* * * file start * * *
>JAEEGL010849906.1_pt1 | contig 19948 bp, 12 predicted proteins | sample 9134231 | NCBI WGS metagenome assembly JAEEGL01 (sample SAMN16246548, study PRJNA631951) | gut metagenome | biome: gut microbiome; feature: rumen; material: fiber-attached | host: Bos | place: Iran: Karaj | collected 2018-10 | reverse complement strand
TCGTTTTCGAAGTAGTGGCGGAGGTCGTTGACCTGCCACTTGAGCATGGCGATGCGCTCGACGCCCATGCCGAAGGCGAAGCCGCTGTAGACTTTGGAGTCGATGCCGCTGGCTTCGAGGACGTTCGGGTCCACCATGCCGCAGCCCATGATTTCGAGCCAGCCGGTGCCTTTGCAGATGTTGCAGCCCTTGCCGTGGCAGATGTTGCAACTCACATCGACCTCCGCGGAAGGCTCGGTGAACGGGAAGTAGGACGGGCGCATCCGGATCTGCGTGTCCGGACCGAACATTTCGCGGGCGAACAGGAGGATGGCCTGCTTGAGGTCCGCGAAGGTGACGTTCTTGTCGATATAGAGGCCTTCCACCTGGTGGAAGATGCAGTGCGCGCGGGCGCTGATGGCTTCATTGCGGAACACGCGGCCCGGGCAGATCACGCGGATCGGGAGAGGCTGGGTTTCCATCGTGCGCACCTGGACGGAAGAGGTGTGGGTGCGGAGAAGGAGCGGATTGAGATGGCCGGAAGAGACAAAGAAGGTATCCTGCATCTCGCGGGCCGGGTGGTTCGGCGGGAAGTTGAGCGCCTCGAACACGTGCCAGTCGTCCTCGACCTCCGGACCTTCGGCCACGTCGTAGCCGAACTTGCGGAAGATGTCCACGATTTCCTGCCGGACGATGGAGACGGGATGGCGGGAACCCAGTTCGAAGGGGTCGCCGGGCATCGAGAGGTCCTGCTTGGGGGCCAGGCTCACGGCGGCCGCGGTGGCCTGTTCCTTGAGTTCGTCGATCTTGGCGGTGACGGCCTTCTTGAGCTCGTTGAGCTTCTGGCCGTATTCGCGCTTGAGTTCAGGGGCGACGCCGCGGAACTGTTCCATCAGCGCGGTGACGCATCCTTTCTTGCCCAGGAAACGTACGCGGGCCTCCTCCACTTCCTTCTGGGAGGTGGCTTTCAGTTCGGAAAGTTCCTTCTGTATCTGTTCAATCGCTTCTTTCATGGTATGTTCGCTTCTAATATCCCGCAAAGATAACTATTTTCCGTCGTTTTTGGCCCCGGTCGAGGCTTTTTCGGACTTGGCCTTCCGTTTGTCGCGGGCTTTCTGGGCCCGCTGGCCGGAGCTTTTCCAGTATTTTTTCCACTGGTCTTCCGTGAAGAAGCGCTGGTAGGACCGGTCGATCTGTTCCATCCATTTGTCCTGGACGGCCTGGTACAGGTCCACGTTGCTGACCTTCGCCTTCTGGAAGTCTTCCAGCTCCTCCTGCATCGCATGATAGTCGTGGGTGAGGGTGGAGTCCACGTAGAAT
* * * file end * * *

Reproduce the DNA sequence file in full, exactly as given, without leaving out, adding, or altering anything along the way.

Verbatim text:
>JAEEGL010849906.1_pt1 | contig 19948 bp, 12 predicted proteins | sample 9134231 | NCBI WGS metagenome assembly JAEEGL01 (sample SAMN16246548, study PRJNA631951) | gut metagenome | biome: gut microbiome; feature: rumen; material: fiber-attached | host: Bos | place: Iran: Karaj | collected 2018-10 | reverse complement strand
TCGTTTTCGAAGTAGTGGCGGAGGTCGTTGACCTGCCACTTGAGCATGGCGATGCGCTCGACGCCCATGCCGAAGGCGAAGCCGCTGTAGACTTTGGAGTCGATGCCGCTGGCTTCGAGGACGTTCGGGTCCACCATGCCGCAGCCCATGATTTCGAGCCAGCCGGTGCCTTTGCAGATGTTGCAGCCCTTGCCGTGGCAGATGTTGCAACTCACATCGACCTCCGCGGAAGGCTCGGTGAACGGGAAGTAGGACGGGCGCATCCGGATCTGCGTGTCCGGACCGAACATTTCGCGGGCGAACAGGAGGATGGCCTGCTTGAGGTCCGCGAAGGTGACGTTCTTGTCGATATAGAGGCCTTCCACCTGGTGGAAGATGCAGTGCGCGCGGGCGCTGATGGCTTCATTGCGGAACACGCGGCCCGGGCAGATCACGCGGATCGGGAGAGGCTGGGTTTCCATCGTGCGCACCTGGACGGAAGAGGTGTGGGTGCGGAGAAGGAGCGGATTGAGATGGCCGGAAGAGACAAAGAAGGTATCCTGCATCTCGCGGGCCGGGTGGTTCGGCGGGAAGTTGAGCGCCTCGAACACGTGCCAGTCGTCCTCGACCTCCGGACCTTCGGCCACGTCGTAGCCGAACTTGCGGAAGATGTCCACGATTTCCTGCCGGACGATGGAGACGGGATGGCGGGAACCCAGTTCGAAGGGGTCGCCGGGCATCGAGAGGTCCTGCTTGGGGGCCAGGCTCACGGCGGCCGCGGTGGCCTGTTCCTTGAGTTCGTCGATCTTGGCGGTGACGGCCTTCTTGAGCTCGTTGAGCTTCTGGCCGTATTCGCGCTTGAGTTCAGGGGCGACGCCGCGGAACTGTTCCATCAGCGCGGTGACGCATCCTTTCTTGCCCAGGAAACGTACGCGGGCCTCCTCCACTTCCTTCTGGGAGGTGGCTTTCAGTTCGGAAAGTTCCTTCTGTATCTGTTCAATCGCTTCTTTCATGGTATGTTCGCTTCTAATATCCCGCAAAGATAACTATTTTCCGTCGTTTTTGGCCCCGGTCGAGGCTTTTTCGGACTTGGCCTTCCGTTTGTCGCGGGCTTTCTGGGCCCGCTGGCCGGAGCTTTTCCAGTATTTTTTCCACTGGTCTTCCGTGAAGAAGCGCTGGTAGGACCGGTCGATCTGTTCCATCCATTTGTCCTGGACGGCCTGGTACAGGTCCACGTTGCTGACCTTCGCCTTCTGGAAGTCTTCCAGCTCCTCCTGCATCGCATGATAGTCGTGGGTGAGGGTGGAGTCCACGTAGAAT